The NFL and a History of Black Protest

New Orleans Saints wide receiver Marques Colston fights his way forward for some extra yardage, just short of the end zone, August 28, 2011 (Photo: Asim Bharwani, Flickr).

In 1944, Black activist and sportswriter Halley Harding, argued that “most persons, corporations or business almost always forget the people or incidents that made them big.” “This story,” he continued, “is about a great American sport [football] that took all the aid the colored American could give and then as soon as it became ‘big league,’ promptly put a bar up against the very backbone of its existence.”1 What was true about the National Football League (NFL) in 1944 is also true today.

The NFL does not embrace its Black past. The league celebrates the Black pioneers of the game, such as Fritz Pollard, Paul Robeson, Bobby Marshall and Duke Slater–athletes who played in the league in the early 1920s. This is the easy part. Invoking Black pioneers allows the league to tap into America’s collective conscious that celebrates football as a sport that embraces democratic ideals of merit and equality without having to acknowledge the struggle Black folks fought to make the league live up to those very principles. It is akin to reducing Martin Luther King Jr. to one speech at the March on Washington. We cannot sanitize King and we cannot sanitize the Black protest tradition that made the NFL. For far too long, Americans have used football to sell the ideas of democracy and fair play, but for Black America, this is an illusion. Ask Colin Kaepernick.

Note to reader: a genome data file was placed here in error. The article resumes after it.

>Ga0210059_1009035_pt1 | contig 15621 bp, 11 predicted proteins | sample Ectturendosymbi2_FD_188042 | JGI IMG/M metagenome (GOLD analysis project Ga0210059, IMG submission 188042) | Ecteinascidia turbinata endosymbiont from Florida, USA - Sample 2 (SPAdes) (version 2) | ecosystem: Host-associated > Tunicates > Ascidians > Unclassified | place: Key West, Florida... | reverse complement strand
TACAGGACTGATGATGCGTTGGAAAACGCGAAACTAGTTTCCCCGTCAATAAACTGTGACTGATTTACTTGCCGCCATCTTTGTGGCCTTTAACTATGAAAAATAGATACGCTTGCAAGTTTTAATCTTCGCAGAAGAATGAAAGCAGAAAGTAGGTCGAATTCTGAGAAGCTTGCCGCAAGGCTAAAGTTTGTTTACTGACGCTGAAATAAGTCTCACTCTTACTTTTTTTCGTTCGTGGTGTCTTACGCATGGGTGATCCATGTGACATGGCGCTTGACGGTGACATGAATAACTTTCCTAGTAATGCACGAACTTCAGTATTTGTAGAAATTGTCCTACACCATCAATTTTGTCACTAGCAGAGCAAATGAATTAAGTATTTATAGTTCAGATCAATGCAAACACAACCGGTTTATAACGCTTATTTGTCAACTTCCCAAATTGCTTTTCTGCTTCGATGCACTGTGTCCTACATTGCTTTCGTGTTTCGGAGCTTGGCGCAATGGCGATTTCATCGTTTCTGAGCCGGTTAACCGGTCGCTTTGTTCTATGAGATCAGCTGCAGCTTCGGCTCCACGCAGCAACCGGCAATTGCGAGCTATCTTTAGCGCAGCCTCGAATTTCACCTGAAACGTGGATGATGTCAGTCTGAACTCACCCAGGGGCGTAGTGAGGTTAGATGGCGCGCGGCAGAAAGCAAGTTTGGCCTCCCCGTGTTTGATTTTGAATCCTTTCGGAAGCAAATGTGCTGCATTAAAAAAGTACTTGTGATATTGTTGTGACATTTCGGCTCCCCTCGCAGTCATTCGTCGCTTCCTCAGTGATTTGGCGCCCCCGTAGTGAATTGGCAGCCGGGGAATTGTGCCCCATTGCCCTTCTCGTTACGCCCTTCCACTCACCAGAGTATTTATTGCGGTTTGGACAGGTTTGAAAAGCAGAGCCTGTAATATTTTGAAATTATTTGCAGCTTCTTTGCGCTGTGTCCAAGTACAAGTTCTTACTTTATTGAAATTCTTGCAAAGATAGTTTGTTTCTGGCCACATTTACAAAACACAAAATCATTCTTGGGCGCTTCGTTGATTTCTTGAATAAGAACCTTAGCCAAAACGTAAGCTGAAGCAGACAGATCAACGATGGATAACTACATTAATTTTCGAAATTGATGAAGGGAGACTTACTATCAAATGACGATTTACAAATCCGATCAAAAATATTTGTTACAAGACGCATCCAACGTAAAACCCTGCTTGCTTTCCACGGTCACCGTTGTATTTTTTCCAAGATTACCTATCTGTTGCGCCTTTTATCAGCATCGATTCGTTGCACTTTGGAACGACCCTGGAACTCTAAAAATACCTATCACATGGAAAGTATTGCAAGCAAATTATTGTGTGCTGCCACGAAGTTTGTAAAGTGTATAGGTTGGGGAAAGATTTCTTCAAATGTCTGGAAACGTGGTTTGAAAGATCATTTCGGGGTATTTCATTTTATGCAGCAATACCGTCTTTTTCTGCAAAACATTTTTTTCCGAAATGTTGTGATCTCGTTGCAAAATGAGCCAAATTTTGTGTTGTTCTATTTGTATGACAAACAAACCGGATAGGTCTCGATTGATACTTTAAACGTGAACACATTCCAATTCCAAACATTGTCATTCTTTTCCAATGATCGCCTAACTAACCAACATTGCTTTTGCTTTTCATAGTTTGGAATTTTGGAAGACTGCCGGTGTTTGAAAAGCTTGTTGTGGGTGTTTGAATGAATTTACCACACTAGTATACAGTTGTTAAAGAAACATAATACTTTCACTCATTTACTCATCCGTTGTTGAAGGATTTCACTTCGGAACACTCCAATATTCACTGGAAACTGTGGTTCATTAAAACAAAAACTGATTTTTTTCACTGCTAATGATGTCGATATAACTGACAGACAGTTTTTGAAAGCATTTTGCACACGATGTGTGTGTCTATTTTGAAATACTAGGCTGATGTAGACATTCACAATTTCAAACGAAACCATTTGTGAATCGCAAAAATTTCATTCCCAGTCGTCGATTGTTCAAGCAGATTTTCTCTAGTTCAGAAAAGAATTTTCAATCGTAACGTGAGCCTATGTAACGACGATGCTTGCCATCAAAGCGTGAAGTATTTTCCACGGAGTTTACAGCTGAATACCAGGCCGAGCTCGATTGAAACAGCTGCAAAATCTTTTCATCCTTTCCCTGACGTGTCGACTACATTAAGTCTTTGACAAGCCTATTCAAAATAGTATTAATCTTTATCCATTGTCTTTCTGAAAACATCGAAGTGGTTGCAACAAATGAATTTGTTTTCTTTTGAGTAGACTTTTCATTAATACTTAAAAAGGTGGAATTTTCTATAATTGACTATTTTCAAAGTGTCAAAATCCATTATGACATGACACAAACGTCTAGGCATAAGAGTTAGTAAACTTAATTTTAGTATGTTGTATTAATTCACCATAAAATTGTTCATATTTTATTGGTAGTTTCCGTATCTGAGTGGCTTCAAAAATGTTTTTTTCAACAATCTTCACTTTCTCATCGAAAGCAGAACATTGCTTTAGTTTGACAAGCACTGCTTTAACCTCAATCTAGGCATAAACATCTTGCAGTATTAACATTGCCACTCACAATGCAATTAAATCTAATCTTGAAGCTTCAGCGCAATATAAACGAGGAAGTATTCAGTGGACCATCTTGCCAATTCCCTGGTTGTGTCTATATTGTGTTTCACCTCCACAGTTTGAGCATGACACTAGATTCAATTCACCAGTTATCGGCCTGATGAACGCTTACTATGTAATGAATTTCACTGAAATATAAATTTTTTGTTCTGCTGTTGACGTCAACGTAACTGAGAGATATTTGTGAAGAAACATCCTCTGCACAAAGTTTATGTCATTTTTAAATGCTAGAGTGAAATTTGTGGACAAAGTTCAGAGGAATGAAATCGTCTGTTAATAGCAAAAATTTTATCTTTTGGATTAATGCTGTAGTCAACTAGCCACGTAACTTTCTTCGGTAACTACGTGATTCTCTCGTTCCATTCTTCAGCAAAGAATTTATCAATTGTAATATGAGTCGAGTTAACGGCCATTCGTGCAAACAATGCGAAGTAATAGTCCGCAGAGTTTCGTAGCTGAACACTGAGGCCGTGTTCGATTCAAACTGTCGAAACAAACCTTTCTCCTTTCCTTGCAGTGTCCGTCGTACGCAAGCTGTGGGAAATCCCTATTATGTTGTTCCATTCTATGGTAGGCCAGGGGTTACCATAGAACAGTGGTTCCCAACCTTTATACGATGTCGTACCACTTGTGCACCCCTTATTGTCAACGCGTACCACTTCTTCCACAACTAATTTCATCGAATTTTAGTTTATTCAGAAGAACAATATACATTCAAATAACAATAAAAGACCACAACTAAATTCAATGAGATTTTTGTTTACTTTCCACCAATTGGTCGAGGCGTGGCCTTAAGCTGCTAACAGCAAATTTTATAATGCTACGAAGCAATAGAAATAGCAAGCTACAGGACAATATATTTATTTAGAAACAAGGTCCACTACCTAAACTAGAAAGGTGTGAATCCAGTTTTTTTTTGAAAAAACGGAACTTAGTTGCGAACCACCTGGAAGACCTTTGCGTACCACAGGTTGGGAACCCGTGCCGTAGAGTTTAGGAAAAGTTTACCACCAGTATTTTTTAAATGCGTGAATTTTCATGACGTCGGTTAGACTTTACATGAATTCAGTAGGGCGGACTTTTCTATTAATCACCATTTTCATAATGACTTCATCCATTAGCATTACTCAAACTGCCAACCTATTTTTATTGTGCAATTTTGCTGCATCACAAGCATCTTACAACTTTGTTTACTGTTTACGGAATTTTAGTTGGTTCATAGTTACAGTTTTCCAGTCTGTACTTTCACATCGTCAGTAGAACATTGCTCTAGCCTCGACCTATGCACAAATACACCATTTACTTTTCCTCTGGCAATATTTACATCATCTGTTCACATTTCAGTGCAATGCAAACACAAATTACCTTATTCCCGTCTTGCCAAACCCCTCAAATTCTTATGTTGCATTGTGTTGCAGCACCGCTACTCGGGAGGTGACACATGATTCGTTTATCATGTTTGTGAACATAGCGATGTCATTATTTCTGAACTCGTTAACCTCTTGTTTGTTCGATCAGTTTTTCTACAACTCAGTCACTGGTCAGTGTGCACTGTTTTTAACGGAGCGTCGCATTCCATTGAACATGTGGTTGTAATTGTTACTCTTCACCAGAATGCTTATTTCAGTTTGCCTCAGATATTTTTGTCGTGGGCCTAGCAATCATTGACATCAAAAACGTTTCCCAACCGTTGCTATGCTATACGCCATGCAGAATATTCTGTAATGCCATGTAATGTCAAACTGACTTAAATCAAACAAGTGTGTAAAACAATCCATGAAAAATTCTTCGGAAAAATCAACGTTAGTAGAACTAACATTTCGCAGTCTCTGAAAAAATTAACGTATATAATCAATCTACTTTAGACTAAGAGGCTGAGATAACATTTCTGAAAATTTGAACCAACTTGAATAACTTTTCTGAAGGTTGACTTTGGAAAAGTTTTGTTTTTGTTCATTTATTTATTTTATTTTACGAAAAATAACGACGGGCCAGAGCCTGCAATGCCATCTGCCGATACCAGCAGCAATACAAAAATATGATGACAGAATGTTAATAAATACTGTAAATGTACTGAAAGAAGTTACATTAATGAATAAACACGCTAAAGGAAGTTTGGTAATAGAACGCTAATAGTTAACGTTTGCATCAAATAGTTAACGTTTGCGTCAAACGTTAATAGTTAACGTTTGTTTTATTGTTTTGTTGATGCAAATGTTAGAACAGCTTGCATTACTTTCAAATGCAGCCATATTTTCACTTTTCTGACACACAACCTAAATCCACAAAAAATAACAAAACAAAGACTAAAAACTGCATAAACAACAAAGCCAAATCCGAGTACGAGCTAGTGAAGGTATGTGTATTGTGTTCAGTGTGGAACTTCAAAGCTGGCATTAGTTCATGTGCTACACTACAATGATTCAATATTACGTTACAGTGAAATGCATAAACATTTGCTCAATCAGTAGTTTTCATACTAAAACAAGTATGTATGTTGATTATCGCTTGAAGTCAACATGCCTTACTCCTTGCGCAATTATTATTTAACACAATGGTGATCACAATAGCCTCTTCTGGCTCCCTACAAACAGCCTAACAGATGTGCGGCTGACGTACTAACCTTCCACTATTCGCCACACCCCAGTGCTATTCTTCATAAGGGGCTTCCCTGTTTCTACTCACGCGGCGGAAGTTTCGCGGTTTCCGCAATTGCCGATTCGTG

The modern NFL was forged in the Black freedom struggle. The NFL relied on Black athletes to push the league to financial stability in its early years. Following the 1933 season, however, under the leadership of George Marshall– the racist owner of the Washington football team–teams refused to sign Black players. Star Joe Lillard was the last Black man to play professional ball for thirteen years. For Black football fans, living in a nation that promoted democracy yet denied Black men and opportunity to play professional ball reeked of hypocrisy. In 1941, as America became the arsenal of democracy, Cleveland Call writer Al Sweeney complained that football’s racism, “leaves us in a quandary… with the radios blaring out each day about a united American people, America, the land of opportunity, God’s chosen country, the last outposts of Democracy…” In his last-ditch hope to get the league to break the walls of segregation, Sweeney suggested Black folks follow A. Philip Randolph’s lead by starting a ‘March on Washington’ and having the president issue a proclamation on the situation.”2 There was, however, no such protest. While America battled in a war to make the world safe for democracy, football’s racist “gentlemen’s agreement” stood strong.

As part of his Double Victory campaign, Halley Harding broke the NFL’s color barrier when the Cleveland Rams moved to Los Angeles. With no established stadium, the Rams wanted to play their games in the publicly funded, and publicly controlled Los Angeles Coliseum. In January 1946, during a meeting with the Coliseum Commission, city council members, community activists, and Charles F. Walsh–the general manager of the newly minted Los Angeles Rams–Harding forced the integration issue. He told the commission of the racist history of the NFL, forced Walsh to admit to the unwritten racist “gentlemen’s agreement” of barring Black players, and told the commission that if they allowed the Rams to play with a lily-white team, the commission, the city, and the Coliseum would all be complicit in reinforcing the color line.3